JavaScript Developers


Exploring this Job

To become a JavaScript developer you will, of course, need to learn this programming language. But it will also be useful to learn HTML and CSS, other programming languages that are frequently used by JavaScript developers. Your high school’s computer science department might offer classes in these and other programming languages. There are also low-cost and free classes and tutorials on the web. For example, offers more than 125 free JavaScript coding exercises. If you’re a JavaScript newbie, check out the tips and tutorials at Once you learn the basics of JavaScript, begin using it to build basic apps and Web sites. Visit for a list of other JavaScript exercises and challenges. The following online learning platforms offer free or low-cost classes in coding: Code Academy (, edX (, Coursera (, and Khan Academy (

Participate in popular IT forums such as StackExchange ( and GitHub ( to build your knowledge and skills and meet people with shared interests.

Inspect open source JavaScript applications to understand how they were created, learn how to structure your code, and use libraries in new ways.

Participate in programming competitions to test your skills and interact with people who share your interests. SkillsUSA is a national membership organization for middle school, high school, and college students who plan to pursue careers in technical, trade, and skilled service occupations. It offers several computer-related competitions. In its programming competition, contestants must demonstrate their knowledge of computer programming, describe how programs and programming languages work, detail the purposes and practices of structured programming, and develop a computer program from design notes and instructions. Visit for more information. Here are a few additional programming competitions:

  • Microsoft Imagine Cup:
  • American Computer Science League:
  • Congressional App Challenge:

Other methods of exploration include participating in computer science, software development, and other IT-related summer exploration programs that are offered by colleges and universities, high schools, and park districts; joining computer clubs; reading books and watching videos ( is a good source) about the field; and talking with a JavaScript developer about his or her career.

The Job

JavaScript is one of the most-popular programming languages. It’s used extensively in Web site and mobile application development, as well as for browser-based applications (when used with other software building tools). JavaScript is used to create Google search boxes, videos recapping the news at the Web site of USA Today, interactive forms, animated page menus, interactive maps, and autocomplete features.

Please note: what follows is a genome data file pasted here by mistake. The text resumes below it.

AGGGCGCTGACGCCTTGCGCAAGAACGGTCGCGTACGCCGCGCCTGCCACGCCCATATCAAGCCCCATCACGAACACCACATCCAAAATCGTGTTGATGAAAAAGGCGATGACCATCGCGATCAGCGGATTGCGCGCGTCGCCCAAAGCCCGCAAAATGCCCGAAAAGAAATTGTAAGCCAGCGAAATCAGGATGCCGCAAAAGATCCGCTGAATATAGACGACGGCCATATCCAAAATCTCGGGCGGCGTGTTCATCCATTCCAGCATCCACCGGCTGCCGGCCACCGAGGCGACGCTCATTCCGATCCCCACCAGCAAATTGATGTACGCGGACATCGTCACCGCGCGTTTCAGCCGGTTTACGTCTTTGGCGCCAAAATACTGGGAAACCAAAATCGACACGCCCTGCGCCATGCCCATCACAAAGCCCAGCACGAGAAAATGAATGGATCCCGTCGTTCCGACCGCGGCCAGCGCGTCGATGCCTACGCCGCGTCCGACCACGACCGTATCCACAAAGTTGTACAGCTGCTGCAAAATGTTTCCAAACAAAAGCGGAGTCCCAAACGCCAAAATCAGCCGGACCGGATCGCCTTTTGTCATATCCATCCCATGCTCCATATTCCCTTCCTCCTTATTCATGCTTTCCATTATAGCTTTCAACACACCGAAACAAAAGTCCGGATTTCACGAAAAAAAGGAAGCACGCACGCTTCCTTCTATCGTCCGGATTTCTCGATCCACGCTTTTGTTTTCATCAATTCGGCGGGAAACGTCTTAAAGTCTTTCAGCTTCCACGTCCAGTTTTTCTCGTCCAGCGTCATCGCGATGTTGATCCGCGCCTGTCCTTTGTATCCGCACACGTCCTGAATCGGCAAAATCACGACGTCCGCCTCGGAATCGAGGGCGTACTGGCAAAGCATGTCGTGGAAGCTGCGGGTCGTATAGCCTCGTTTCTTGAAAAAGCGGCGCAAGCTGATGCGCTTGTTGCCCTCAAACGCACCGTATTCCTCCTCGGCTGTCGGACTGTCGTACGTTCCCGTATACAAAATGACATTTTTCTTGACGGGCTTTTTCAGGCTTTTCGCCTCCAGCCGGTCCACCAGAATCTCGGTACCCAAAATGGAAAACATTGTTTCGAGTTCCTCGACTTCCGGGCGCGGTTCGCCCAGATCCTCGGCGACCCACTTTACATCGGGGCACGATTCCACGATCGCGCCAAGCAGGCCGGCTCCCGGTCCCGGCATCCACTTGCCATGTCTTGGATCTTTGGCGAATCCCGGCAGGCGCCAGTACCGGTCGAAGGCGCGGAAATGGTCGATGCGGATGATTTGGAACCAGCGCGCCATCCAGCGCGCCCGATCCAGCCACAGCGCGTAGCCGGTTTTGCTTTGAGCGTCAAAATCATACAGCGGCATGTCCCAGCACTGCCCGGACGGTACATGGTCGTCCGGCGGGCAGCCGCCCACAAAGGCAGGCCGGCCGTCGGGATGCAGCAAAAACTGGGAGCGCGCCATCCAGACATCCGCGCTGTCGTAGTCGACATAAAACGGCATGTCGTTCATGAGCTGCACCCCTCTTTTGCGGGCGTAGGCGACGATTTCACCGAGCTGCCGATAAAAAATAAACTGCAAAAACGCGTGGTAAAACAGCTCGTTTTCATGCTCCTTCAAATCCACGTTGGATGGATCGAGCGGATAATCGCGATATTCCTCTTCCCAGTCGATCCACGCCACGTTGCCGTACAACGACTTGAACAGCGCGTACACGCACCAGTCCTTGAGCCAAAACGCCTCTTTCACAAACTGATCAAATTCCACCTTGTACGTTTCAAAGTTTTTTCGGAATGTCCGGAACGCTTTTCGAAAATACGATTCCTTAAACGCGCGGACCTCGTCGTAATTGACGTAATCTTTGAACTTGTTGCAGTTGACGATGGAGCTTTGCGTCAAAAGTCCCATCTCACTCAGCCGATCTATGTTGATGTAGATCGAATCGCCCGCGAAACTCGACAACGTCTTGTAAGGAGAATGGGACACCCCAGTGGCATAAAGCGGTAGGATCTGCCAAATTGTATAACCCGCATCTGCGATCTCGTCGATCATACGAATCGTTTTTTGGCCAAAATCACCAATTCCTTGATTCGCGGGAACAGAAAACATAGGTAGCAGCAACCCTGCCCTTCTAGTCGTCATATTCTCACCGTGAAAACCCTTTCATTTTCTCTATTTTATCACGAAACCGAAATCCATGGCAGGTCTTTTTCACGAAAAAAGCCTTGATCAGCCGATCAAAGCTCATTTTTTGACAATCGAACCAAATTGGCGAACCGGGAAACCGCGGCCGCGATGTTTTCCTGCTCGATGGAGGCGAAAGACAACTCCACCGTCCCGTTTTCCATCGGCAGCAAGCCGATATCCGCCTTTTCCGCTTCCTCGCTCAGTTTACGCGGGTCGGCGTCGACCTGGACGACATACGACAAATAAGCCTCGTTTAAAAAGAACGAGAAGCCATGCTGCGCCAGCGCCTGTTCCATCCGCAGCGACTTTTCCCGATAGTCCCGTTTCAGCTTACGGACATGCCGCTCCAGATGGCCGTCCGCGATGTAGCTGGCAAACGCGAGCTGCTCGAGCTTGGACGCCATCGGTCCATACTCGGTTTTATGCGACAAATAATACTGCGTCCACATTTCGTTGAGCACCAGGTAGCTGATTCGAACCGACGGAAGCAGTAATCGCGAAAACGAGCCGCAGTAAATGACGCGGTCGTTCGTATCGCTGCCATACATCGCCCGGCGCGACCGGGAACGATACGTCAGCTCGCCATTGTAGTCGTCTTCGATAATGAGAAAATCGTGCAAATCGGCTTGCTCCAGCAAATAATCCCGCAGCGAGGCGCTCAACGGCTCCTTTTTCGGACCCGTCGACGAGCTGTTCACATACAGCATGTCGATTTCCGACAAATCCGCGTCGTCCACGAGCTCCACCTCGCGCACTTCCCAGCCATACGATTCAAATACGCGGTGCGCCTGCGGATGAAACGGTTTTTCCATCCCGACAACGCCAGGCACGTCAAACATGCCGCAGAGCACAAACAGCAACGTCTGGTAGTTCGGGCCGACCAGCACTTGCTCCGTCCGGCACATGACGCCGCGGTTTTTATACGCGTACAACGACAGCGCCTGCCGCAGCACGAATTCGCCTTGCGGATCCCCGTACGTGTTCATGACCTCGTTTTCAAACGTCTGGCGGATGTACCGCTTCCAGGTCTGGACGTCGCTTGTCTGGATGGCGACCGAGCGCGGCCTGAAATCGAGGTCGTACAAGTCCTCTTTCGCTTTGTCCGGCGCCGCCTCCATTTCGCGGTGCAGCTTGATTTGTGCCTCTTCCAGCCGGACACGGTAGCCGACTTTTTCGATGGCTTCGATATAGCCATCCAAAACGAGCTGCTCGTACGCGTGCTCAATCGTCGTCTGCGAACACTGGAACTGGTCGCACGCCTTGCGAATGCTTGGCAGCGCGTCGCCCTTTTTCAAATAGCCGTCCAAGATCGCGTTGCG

Every employer has its own definition of the job duties, required skills, and educational background of its JavaScript developers, but most developers commonly follow a process known as the Software Development Life Cycle (SDLC), which contains five stages: analysis/plan, design/prototyping, development/testing, deployment, and documentation/evaluation. The number of stages and their names vary by company. Companies that use the SDLC—or another software development lifecycle—aim to reduce the cost of software development while also cutting production timelines and improving quality.

  • Analysis/Plan: The developer assesses the existing software or talks with customers, company executives, and other stakeholders about the features of the new software that they will design. The development team then determines the costs, time requirements, and required resources that will be needed to complete the work, as well as potential roadblocks that might slow or halt the development process. These issues are discussed with stakeholders until all agree on the re-design or new design approach.
  • Design: Developers convert the software specifications into a design plan called the design specification, stakeholders review the plan and provide feedback, and the developers make changes as needed. The design specification covers issues such as IT architecture, user interface, platforms, application communication methods, and security concerns.
  • Development/Testing: The developers begin writing the code. One or two developers often work on a small project, while larger projects require bigger teams that focus on specific components of an application or Web site. Extensive testing is conducted before the product is released to users. For example, developers test code for bugs and implement improvements and fixes. Some testing—such as security testing—is automated, while other testing must be done by a developer or software tester.
  • Deployment: The revised or new product is made available to users. This process can be automated (i.e., a user is given a link to download and install the new app) or hands-on when updated software for a complex, company-wide database must be installed. Developers address any performance or security issues that users identify.
  • Documentation/Evaluation: Developers complete technical documentation that summarizes their work on the project and details any major issues that arose during the process and what they did to fix them. For some products, developers create user manuals. Developers also use this time to evaluate the final product and clean up any issues that they or users have identified.